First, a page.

“There is a sense in which if I will trust that what comes to me is for me (now that’s the hugest faith statement I can make to you), if I will trust that what comes to me in my life is for me and not against me… what I find is that it breaks my idols, that it breaks my isolation, that it challenges my sense of independence, it does all kinds of things for me that I would not willingly do, that are for me, that are for my health.”
So essentially, let me see if I have this right- I have to believe that the bad things that happen to me are really, essentially good for me? Yeah, right. Tell that to Job from the Hebrew Bible. God totally wrecked his motorcycle journey. And this motorcycle problem I’m having now? How is it good for me? Well, it did throw off my schedule yesterday and caused me to be places where I probably wasn’t going to be. I met some interesting folks last night that I probably wouldn’t have met. It caused me to stay an extra night in Destin.

I do try to abandon myself to divine providence when I ride. My destinations are never absolutely fixed. The only GPS I use is a spiritual one. And most of the time I’m not sure I’m picking up the signal. I get lost a lot. If I like the look of a road or the direction it’s heading I’ll take it. Which explains to some degree why I ended up crossing the Mississippi River 5 times last year when 1 would have done rightly. And why it took me 18 days last summer to make it from Georgia to California by way of Sturgis, South Dakota. I was trusting the journey, trusting Divine Providence, trusting what happened to me. It can feel downright spooky to let go of so much.
And it can be mind boggling. For instance, what set of weird circumstances brought you here right now to read this blog? Or me to write it? Heck I was getting ready to walk down to the Hog Breath’s Saloon when something told me to stop and write this now. I would really rather being having a beer right now, thank you very much.
Okay. I need to write more about this but first I’m going to go get that beer. What are you going to do?

Concluding Thoughts About My Journey

Reflections on My Journey
I spent 24 days on the road, covered over 6700 miles and crossed 18 states. A personal accomplishment for me but many people have ridden much longer and farther than I have. The record apparently goes to Emilio Scotto from Argentina. He holds the Guinness record for the world’s longest motorcycle ride: 10 years, 279 countries and a total distance of 457,000 miles (735,000 km).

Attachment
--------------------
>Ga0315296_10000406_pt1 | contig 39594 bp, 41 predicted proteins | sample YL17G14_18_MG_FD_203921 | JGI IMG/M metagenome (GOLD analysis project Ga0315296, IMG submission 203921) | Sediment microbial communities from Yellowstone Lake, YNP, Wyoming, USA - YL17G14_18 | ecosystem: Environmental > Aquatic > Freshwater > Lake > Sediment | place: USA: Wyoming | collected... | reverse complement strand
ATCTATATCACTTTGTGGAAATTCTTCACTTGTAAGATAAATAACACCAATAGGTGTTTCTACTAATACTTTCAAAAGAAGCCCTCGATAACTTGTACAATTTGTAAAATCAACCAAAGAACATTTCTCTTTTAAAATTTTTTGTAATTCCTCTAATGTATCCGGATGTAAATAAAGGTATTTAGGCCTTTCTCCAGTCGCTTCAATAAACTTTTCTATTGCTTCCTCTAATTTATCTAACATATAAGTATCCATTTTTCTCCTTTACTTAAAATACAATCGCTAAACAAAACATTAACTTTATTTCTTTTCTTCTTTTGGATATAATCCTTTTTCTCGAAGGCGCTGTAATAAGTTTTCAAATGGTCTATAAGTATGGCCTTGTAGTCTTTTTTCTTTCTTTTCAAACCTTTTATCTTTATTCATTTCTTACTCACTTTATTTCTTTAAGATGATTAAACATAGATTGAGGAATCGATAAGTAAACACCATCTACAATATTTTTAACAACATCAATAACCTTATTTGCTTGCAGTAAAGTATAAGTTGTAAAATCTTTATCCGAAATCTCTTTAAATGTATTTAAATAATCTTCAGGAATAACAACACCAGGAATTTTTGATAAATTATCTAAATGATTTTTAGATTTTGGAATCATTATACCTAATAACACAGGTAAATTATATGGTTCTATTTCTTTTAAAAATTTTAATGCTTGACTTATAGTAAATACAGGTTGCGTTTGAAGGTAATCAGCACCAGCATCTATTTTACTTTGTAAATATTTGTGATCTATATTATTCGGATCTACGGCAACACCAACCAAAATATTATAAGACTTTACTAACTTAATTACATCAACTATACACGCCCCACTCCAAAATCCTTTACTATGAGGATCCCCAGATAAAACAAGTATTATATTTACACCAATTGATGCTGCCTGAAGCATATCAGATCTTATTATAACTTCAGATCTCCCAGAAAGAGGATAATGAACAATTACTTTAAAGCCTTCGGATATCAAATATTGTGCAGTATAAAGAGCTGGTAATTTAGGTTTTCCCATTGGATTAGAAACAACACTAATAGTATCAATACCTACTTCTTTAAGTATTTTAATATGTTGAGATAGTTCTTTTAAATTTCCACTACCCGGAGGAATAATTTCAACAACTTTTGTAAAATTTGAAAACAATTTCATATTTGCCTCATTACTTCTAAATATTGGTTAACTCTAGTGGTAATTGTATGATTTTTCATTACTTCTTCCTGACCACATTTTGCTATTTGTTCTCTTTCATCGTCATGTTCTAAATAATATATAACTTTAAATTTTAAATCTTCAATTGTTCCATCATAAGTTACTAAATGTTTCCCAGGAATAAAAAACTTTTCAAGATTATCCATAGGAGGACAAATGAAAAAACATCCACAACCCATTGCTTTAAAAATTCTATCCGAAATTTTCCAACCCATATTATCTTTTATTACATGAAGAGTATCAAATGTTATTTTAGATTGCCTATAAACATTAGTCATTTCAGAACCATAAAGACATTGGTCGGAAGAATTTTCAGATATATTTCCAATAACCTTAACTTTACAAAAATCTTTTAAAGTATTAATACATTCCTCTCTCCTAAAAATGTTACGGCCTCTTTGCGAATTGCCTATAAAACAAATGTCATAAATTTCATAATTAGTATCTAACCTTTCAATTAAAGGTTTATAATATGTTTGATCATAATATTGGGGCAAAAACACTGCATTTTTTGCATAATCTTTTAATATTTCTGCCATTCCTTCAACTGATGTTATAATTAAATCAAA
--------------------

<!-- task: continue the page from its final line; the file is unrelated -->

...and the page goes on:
So what did I learn?
I don’t know about you but I can easily get lost in ruminations about the past or worries about the future. I have some great memories and some tragic ones. But these worries and memories often rob me of enjoying the present moment. What has helped me over the years has been to try and develop “mindfulness” which is a practice anyone can do. It’s not owned by any particular religion and is no more ‘new age’ than sliced bread. My sister uses it with a cancer group that she runs. It helps the patients let go of their worries and embrace the holiness of their remaining moments.
I have tried to practice the concept of mindfulness when I ride.

Mindfulness – The Chinese character 念 is composed of two parts, the top 今 meaning “now; this” and the bottom 心 signifying “heart; mind”. Beautiful! I’ve included a good quote about mindfulness, and how to practice it, at the bottom of this entry.

So here are some things I discovered, or rediscovered.
1. That silence can be holy and healing. It’s strange to call it silence when you’re riding a 1400 cc bike with a thunderous V twin engine and you can hear its constant staccato hum. But after a while the hum sounds more like a hymn, your holy hymn and you settle into it. There’s a sense of peacefulness and patience. You’re riding through different states but mainly traveling in the state of gratitude.

2. That you have to trust the journey. Whether you believe in God, Mohammed, Taoism or whatever, most of us have a belief that there is some meaning in our lives, that things happen, good and bad, for a reason, which we may never understand. We’re on a journey and our lives have some purpose. But we also have to let go of the illusion that we have power and control over the most important things. It was hard to resist the temptation of planning how many miles I would do each day, where I would stay, what roads I would take. Hard not to use the GPS. As much as I could I tried to “abandon myself to Divine providence” (Similar to that recommended in the book by the great Christian mystic Caussade, Abandonment to Divine Providence). Of course this resulted in me getting lost a lot, like crossing the Mississippi five times when one would have been sufficient! But If I hadn’t gotten lost then I wouldn’t have taken the ferry ride across the river with the kind and generous, young river boat captain (who gave me half a tank of gas as I was about to run out) who told me about his life. Which leads me to the next realization.

3. Getting lost is good for you. I love what Barbara Brown Taylor says: “If you do not start choosing to get lost in some fairly low-risk ways, then how will you ever manage when one of life’s big winds knocks you clean off your course? I am not speaking literally here, although literal lostness is a good place to begin since the skills are the same: managing your panic, marshaling your resources, taking a good look around to see where you are and what this unexpected development might have to offer you.” Lost is the new found.

4. Riding solo was not as bad as I had imagined. I’ll confess to some fear before I left thinking about heading out on my own. What if the bike broke down in the middle of nowhere? I am almost completely incompetent when it comes to doing any mechanical repairs. If it involves anything more than spit, juicy fruit, and the Lord’s Prayer then I am out of luck. What if I had an accident? What if I got lonely? I certainly missed my riding buddy Jeff, and phoned him a few times, but being on my own was actually exhilarating. I could chat as long as I wanted with folks. No destination, no hurry. And I managed to survive without any major mishaps. The trip built up my confidence and sense of self-reliance. Still, in the back of my mind I knew that if I broke down some kind-hearted soul would stop to help me.